That reference case concluded in 2012 with the B.C. Supreme Court upholding the law on the basis that polygamy’s harms were sufficient to warrant a limit on religious freedom as well a freedom of association and expression.
Referring the law to the court was initially recommended a decade ago by the first special prosecutor, Richard Peck. He said a reference was preferable to a trial, which could be “a cumbersome and time-consuming process”.
Peck said “an authoritative statement from the courts” was needed because since the 1990s, the B.C. attorney general’s ministry had refused to press charges based on legal opinions suggesting that the law was invalid.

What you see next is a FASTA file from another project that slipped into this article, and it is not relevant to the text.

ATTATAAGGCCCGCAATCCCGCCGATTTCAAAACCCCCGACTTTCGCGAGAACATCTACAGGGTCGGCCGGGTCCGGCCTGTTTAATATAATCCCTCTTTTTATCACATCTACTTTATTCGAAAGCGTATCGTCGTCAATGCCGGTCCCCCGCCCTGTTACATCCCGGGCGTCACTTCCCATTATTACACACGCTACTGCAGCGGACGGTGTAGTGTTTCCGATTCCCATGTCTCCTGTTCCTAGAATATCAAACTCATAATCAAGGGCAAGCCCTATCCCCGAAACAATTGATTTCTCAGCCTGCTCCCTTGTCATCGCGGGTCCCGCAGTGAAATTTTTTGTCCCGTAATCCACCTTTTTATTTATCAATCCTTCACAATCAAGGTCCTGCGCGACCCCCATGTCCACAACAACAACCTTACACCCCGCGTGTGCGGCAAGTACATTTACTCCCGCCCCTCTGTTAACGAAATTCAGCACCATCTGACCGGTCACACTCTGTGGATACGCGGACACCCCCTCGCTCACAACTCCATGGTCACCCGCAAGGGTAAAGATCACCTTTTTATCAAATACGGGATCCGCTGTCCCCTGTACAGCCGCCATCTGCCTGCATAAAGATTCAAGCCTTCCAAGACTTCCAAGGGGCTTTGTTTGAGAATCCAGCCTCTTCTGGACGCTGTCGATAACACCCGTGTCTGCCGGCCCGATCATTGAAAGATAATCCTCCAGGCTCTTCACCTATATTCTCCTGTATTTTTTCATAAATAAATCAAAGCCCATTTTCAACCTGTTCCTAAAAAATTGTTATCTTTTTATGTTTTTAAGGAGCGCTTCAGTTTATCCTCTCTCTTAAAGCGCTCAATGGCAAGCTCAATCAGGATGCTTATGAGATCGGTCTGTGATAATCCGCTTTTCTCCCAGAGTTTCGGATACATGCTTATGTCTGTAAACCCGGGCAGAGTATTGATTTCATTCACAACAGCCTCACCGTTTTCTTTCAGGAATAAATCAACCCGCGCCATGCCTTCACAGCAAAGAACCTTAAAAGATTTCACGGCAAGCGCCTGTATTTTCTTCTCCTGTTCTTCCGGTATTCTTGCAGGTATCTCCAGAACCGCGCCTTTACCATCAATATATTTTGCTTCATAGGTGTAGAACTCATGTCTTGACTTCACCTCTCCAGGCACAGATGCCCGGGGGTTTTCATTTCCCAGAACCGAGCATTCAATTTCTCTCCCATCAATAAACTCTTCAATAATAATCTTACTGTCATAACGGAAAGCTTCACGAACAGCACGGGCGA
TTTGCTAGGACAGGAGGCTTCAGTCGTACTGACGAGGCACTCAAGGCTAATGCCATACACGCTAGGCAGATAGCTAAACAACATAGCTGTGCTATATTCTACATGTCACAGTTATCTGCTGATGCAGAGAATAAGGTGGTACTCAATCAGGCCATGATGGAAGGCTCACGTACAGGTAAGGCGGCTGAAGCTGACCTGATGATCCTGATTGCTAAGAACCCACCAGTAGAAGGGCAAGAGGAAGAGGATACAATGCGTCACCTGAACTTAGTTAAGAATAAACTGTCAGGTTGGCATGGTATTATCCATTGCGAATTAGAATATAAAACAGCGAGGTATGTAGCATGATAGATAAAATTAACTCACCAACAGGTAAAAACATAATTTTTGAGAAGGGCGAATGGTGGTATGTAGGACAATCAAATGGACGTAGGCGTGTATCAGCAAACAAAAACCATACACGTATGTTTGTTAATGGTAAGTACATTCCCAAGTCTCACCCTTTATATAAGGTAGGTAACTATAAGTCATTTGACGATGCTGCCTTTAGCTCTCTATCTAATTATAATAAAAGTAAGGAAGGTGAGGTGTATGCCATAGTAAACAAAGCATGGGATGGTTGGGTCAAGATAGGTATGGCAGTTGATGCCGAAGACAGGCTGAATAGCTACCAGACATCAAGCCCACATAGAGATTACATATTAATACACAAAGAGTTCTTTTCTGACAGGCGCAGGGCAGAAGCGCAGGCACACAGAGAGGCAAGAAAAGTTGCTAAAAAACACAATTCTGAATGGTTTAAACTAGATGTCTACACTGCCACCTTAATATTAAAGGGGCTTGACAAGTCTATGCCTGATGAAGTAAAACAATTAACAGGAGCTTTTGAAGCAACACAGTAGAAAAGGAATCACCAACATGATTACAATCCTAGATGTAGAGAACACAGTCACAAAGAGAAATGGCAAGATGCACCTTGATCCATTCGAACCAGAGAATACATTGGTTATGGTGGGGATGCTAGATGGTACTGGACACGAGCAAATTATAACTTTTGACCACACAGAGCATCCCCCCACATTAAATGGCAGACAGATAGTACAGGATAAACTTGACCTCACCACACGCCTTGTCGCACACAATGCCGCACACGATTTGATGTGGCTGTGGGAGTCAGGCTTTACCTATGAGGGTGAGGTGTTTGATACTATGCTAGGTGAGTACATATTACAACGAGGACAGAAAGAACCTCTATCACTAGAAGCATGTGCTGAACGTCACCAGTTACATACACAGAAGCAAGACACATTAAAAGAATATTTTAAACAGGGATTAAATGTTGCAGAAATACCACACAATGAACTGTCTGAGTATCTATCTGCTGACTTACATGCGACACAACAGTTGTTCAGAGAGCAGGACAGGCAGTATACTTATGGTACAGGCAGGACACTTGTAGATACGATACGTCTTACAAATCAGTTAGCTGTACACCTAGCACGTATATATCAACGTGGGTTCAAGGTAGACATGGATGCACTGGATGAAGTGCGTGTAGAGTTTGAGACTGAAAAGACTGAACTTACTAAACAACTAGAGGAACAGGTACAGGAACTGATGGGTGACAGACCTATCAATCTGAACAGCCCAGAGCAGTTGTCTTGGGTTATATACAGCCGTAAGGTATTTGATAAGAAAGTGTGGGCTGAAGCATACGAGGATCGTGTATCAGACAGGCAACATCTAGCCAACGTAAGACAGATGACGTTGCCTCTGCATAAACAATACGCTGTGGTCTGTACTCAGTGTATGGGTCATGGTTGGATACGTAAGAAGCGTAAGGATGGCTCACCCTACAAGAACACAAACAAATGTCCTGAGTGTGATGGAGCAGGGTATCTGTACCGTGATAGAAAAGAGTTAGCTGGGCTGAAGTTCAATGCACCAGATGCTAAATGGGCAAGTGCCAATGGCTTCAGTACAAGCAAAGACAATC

Peck disagreed and wrote that the harms of polygamy were extensive enough that they would likely be considered a reasonable limit on Charter-protected freedoms.
“Religious freedom in Canada is not absolute,” he said. “Rather it is subject to reasonable limits.”